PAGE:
Tuesday, August 22, 2023

On Solitude and Loneliness

Note: Since I'm living in France now, I've added a "translate" option for those who want to read the blog in French or any other language. This particular blog post, however, is going to be confusing in translation. English distinguishes between "solitude," as the outward condition of being physically alone, and "loneliness," which is the painful emotion of being isolated or disconnected from human companionship. French, Spanish, and probably lots of other languages use the same word for both. So if you find this post confusing in places, you might want to switch back and forth to the original English. If the word translated as "solitude" starts with an "L" in English, it is the painful emotion. If it starts with "S" or "A", it's the emotionally-neutral state of being alone.


    It's been almost 5 months now since I moved into my new village hermitage in Burgundy, France, near my new Benedictine monastery, the Abbey of La Pierre Qui Vire. I'm starting to settle in, and take stock of how different my eremitic life is shaping up to be here, as opposed to the way I lived back in Maryland. I'm beginning to make friends at the monastery, and the people in the village are friendly but reserved, the perfect balance for a new hermit in town.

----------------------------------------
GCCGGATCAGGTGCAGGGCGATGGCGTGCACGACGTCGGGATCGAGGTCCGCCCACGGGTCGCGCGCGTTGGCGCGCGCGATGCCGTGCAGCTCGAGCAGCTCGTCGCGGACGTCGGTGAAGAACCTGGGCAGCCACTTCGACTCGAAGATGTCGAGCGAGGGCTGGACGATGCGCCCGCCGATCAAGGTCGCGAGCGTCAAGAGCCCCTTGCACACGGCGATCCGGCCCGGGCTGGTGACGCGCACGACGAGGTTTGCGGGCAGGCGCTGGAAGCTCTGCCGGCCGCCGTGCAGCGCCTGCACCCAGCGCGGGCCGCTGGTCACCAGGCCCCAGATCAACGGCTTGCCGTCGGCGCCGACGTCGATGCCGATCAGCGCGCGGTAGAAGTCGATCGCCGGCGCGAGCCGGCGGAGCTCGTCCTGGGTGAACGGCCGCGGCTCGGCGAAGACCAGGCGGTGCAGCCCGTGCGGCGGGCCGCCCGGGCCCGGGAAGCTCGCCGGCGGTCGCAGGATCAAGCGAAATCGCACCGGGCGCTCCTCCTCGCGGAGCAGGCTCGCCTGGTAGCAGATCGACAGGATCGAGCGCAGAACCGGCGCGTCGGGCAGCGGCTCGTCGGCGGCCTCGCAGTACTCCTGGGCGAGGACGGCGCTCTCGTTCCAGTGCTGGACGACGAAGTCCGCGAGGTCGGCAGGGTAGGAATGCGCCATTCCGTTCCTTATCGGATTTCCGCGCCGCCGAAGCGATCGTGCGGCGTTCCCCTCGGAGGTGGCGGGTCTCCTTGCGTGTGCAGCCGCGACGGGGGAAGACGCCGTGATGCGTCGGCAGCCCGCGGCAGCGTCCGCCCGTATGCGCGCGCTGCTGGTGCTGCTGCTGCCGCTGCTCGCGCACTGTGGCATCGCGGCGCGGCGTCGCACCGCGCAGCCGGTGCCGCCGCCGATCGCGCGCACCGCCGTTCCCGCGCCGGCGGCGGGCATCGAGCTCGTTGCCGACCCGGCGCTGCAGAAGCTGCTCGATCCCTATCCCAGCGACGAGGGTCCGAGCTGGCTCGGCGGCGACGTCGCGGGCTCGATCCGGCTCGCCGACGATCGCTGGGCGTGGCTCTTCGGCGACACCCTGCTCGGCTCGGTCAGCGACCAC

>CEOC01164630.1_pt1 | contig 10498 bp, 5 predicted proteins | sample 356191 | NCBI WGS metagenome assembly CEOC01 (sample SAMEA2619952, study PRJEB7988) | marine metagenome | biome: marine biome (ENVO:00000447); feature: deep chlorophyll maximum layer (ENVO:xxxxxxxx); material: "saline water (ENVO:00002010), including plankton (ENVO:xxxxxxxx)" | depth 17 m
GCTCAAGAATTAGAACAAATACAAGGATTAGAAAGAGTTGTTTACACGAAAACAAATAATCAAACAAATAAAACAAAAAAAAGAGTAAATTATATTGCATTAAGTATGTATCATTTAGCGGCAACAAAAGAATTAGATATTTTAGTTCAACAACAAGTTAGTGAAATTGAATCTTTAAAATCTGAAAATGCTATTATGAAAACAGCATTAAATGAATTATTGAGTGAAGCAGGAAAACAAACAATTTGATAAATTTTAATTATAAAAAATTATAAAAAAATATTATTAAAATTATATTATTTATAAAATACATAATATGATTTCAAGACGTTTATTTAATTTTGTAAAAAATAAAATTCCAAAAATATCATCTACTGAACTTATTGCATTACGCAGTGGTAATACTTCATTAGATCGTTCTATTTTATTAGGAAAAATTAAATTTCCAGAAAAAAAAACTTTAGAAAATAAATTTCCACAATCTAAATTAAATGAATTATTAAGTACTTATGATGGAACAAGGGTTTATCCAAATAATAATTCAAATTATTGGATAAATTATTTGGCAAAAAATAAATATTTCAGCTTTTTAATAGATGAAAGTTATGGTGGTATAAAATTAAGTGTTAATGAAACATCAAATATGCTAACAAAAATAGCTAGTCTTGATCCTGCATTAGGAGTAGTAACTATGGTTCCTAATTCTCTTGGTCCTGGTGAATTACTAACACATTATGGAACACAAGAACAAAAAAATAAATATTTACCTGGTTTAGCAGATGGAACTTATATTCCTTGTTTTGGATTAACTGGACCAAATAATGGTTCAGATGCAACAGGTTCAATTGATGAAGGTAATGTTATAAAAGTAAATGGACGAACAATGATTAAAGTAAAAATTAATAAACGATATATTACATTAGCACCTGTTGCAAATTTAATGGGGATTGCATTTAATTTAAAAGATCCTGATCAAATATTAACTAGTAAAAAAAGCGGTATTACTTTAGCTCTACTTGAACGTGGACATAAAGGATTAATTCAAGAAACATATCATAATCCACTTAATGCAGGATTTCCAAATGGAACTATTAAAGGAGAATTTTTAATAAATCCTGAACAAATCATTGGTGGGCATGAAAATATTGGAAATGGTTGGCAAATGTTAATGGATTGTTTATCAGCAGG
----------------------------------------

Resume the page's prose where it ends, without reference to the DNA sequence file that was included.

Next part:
I'll tell you what, though: the first few months were tough. This is why it's been so long since I posted ... I've been struggling! I cried a lot. I'd never been so lonely in the first four years as a hermit! In all of last year, living in Spain, I never made any friends and I spent much more time alone, but I wasn't lonely like this. But I think it's like when you get absorbed in something and forget to eat, but you don't feel hungry until you smell dinner cooking, and all of a sudden you're ravenous. There were no monasteries near me in Spain, no obvious ready-made community that I wanted to connect with. The loneliness hit once I settled next to this monastery here in France, thinking "these are my people!", and then coming up against ... the cloister wall. I was just ravenous for connection, and could not find a way to connect. It was excruciating.